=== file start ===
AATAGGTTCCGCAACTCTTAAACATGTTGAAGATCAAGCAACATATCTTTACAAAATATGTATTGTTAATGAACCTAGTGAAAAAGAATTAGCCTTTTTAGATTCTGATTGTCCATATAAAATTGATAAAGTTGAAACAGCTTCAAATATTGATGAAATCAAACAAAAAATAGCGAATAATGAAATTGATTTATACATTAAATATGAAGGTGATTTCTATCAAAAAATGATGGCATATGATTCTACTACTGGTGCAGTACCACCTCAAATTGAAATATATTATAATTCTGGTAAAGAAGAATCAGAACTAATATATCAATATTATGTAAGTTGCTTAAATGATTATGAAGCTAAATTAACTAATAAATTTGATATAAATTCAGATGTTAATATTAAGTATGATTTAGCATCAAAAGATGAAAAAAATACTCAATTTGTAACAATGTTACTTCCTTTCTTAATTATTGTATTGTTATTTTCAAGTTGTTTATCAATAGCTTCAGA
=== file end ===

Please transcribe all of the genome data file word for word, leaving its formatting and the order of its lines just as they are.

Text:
AATAGGTTCCGCAACTCTTAAACATGTTGAAGATCAAGCAACATATCTTTACAAAATATGTATTGTTAATGAACCTAGTGAAAAAGAATTAGCCTTTTTAGATTCTGATTGTCCATATAAAATTGATAAAGTTGAAACAGCTTCAAATATTGATGAAATCAAACAAAAAATAGCGAATAATGAAATTGATTTATACATTAAATATGAAGGTGATTTCTATCAAAAAATGATGGCATATGATTCTACTACTGGTGCAGTACCACCTCAAATTGAAATATATTATAATTCTGGTAAAGAAGAATCAGAACTAATATATCAATATTATGTAAGTTGCTTAAATGATTATGAAGCTAAATTAACTAATAAATTTGATATAAATTCAGATGTTAATATTAAGTATGATTTAGCATCAAAAGATGAAAAAAATACTCAATTTGTAACAATGTTACTTCCTTTCTTAATTATTGTATTGTTATTTTCAAGTTGTTTATCAATAGCTTCAGA